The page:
In December 2015, Ukraine suffered sporadic power outages due to cyberattacks against three of their regional power companies. Hackers exploited deficiencies in the companies’ network security architecture to disrupt operations and insert malware that would cause issues during restoration efforts. The US National Cybersecurity and Communications Integration Center (NCCIC) assisted with the investigation and recommended improved defensive measures and contingency plans for operations. (1)
In 2013, the London Stock exchange was periodically affected by a jammed GPS signal. The jamming was not thought to be malicious, but the result of a local driver using an off-the-shelf jammer to elude his employer’s tracking. (2) But what if a more sophisticated user with bad intentions uses a small software-defined radio plugged into their car cigarette lighter to conduct a complex timing attacking on a stock exchange? In today’s world of high-speed stock trades, millions of dollars can quickly be lost if timestamps are corrupted and panic sets in.
What do these two cases have in common? Both involve situations where attackers can exploit holes in an organization’s data capabilities to disrupt operations. Cybersecurity is a popular topic in the news today, but Position, Navigation, and Timing (PNT) security does not get the same attention. But like cyberattacks, attacks against GPS or other global navigation satellite system (GNSS) systems can have profound and damaging effects on critical infrastructure, financial institutions, and military capabilities.
In network security, the Confidentially, Integrity, and Availability (CIA) Triad (3) is a model for understanding how a computer network can be exploited, and from that a defense-in-depth strategy created. Like computer networks, systems that rely on PNT data have Integrity and Availability requirements and face increasingly complex spoofing and jamming attacks. Like computer networks, PNT-reliant mission critical systems need a defense-in-depth strategy to defeat a GNSS disruption.
In computer networks, we use a tailored combination of firewalls, routers, VPNs, detection systems, and analysis engines among others to detect, protect from, and mitigate cyberattacks. And now there is an assortment of complementary PNT technologies that provide the same layered defense for GNSS. Anti-jam antennas provide additional signal integrity and availability in jamming and spoofing situations. Encrypted signals such as GPS SAASM, 4 and Galileo’s publicly regulated navigation provide additional signal integrity. Jamming and spoofing detection algorithms like Broadshield allow the PNT system to fall back on backup technologies such as precision timing oscillators and coupled inertial navigation systems, which maintain a stream of PNT data during the GNSS outage.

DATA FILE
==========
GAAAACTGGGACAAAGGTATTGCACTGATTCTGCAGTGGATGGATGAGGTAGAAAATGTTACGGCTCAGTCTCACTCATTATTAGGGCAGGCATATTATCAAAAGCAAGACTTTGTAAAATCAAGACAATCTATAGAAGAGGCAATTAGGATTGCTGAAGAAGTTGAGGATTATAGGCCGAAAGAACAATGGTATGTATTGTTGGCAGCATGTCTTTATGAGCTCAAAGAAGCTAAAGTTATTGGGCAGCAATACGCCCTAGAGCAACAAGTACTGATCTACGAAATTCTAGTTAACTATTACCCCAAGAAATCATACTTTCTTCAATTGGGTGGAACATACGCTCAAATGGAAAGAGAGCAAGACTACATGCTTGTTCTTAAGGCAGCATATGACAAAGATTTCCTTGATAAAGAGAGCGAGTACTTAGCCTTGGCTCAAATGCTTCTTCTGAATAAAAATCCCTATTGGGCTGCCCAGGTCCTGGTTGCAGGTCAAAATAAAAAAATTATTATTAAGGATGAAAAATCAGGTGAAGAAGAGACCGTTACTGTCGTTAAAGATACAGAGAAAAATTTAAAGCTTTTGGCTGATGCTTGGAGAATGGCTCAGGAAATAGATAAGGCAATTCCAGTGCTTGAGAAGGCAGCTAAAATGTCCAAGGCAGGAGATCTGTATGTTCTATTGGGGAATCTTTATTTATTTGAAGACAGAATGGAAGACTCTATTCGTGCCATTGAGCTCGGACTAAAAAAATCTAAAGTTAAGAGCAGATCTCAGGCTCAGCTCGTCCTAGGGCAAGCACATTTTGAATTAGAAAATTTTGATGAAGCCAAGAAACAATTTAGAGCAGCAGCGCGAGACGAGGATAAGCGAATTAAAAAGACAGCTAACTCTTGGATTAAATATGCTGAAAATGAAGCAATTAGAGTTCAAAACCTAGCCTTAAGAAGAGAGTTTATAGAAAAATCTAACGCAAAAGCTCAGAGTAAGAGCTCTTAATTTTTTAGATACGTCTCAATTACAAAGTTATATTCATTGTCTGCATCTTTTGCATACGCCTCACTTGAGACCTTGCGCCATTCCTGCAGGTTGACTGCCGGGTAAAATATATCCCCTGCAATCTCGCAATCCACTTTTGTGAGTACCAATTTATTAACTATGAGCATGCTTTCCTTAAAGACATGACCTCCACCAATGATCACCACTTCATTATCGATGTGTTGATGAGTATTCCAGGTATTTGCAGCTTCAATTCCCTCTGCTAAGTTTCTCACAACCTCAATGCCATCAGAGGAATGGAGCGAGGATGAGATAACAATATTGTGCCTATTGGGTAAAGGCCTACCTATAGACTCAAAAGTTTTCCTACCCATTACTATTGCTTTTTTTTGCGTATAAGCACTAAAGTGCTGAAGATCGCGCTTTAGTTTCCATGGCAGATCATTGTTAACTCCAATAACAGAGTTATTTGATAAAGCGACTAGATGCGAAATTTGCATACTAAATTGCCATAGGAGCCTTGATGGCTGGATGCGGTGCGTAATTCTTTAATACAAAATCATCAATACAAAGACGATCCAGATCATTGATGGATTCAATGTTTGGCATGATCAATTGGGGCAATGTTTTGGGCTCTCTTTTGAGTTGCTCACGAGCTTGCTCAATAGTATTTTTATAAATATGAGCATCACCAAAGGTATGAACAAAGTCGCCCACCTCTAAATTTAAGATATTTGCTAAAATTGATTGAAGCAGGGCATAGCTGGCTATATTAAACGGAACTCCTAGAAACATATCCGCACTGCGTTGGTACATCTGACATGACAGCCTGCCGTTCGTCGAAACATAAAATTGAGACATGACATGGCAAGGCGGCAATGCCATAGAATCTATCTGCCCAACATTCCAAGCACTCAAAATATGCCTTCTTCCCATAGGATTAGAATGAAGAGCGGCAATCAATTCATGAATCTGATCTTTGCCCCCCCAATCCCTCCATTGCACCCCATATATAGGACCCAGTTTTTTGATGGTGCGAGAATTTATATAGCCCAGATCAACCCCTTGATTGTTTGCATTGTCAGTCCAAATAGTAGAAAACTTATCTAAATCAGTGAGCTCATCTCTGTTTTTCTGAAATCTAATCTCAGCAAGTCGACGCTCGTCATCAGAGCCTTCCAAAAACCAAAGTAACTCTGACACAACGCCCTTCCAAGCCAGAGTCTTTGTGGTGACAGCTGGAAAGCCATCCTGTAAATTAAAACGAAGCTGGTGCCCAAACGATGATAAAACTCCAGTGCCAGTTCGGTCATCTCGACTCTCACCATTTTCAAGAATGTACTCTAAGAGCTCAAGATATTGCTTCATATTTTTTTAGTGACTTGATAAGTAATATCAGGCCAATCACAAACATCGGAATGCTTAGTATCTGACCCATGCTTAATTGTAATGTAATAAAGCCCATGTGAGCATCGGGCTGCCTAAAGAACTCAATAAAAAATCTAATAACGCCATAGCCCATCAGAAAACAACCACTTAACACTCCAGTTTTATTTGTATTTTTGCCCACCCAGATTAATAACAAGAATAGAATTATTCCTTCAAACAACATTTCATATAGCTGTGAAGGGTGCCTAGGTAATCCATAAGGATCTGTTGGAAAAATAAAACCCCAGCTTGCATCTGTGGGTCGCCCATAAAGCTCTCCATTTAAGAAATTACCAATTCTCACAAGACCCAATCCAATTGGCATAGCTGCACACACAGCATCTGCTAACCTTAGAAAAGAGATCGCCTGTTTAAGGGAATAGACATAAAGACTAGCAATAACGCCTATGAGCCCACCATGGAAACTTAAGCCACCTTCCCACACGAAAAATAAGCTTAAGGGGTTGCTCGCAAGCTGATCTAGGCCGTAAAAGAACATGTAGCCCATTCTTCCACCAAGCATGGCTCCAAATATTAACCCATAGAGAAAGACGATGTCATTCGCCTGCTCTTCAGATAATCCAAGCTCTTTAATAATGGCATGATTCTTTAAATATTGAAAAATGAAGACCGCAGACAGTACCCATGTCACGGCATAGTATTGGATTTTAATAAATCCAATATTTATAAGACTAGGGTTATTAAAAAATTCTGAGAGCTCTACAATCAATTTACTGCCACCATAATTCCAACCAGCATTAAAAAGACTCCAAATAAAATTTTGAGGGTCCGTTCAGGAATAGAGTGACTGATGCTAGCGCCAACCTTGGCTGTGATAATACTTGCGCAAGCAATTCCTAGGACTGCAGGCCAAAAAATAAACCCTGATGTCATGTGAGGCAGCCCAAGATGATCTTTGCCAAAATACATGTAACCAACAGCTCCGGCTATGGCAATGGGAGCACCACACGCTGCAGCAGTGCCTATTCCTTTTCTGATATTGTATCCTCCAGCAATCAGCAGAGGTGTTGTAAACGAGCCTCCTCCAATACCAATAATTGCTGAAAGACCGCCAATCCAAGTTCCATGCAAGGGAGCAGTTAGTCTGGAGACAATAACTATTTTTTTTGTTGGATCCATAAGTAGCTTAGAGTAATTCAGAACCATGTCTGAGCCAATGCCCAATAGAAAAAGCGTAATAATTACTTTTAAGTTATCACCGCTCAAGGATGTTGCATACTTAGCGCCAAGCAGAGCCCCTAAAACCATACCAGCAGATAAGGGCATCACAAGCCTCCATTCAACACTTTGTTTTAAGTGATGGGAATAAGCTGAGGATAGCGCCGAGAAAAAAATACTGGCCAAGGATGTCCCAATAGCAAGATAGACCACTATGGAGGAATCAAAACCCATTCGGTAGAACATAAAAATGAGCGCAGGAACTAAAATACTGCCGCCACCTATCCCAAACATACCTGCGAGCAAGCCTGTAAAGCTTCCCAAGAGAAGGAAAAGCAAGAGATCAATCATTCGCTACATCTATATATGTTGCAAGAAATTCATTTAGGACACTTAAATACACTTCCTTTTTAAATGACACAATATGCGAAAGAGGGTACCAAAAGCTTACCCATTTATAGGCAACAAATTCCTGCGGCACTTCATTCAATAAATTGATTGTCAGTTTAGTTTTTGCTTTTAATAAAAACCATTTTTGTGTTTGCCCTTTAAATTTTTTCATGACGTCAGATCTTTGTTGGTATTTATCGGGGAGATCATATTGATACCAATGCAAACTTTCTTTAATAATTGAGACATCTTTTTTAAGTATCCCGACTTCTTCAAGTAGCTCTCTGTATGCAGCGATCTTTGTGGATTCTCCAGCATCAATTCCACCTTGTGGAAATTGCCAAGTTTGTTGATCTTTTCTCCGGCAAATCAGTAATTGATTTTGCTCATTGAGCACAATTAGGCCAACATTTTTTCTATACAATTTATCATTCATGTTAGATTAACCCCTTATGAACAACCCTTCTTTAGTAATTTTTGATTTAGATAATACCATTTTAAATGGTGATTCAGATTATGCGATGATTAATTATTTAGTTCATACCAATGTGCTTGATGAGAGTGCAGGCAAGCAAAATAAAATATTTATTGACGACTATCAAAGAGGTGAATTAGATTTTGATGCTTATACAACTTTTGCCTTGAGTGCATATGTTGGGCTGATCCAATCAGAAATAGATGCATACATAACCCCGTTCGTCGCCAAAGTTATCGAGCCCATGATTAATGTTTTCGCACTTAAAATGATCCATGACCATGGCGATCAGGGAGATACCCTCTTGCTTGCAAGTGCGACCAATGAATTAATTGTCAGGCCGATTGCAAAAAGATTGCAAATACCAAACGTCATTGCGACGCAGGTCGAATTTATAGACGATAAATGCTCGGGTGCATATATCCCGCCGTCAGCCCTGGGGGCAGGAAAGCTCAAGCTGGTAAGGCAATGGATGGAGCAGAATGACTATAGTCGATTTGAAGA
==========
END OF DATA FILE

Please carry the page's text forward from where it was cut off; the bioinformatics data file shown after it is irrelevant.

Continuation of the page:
Today, GNSS security must be considered alongside cybersecurity when designing critical systems and infrastructure. The increasing reliance on GNSS for the functioning of our markets, utilities, transportation, and militaries make this an absolute requirement to protect against malicious actors across the world stage. The good news is that this is not a new type of problem. Lessons and ideas learned from securing computer networks provide applicable frameworks for securing PNT-consuming systems. There is no need to reinvent the wheel. By adapting the cybersecurity approach and incorporating available technologies, you can ensure your critical systems survive a GNSS attack. Please visit www.spectracom.com if you want to learn more about exciting innovative technologies we offer to help protect your critical systems and infrastructure from today’s GNSS dangers.
(1) Acharya, S. (2016, February 26). Ukraine power outages caused by cyberattacks affected 225,000 customers, says US [Web log post]. Retrieved from
(2) The Economist. (2015, July 27). Out of sight. The Economist. Retrieved from
(3) Perrin, C. (2001, June 30). The CIA triad. [Web log post].
Retrieved from https://www.techrepublic.com/blog/it-security/the-cia-triad/ .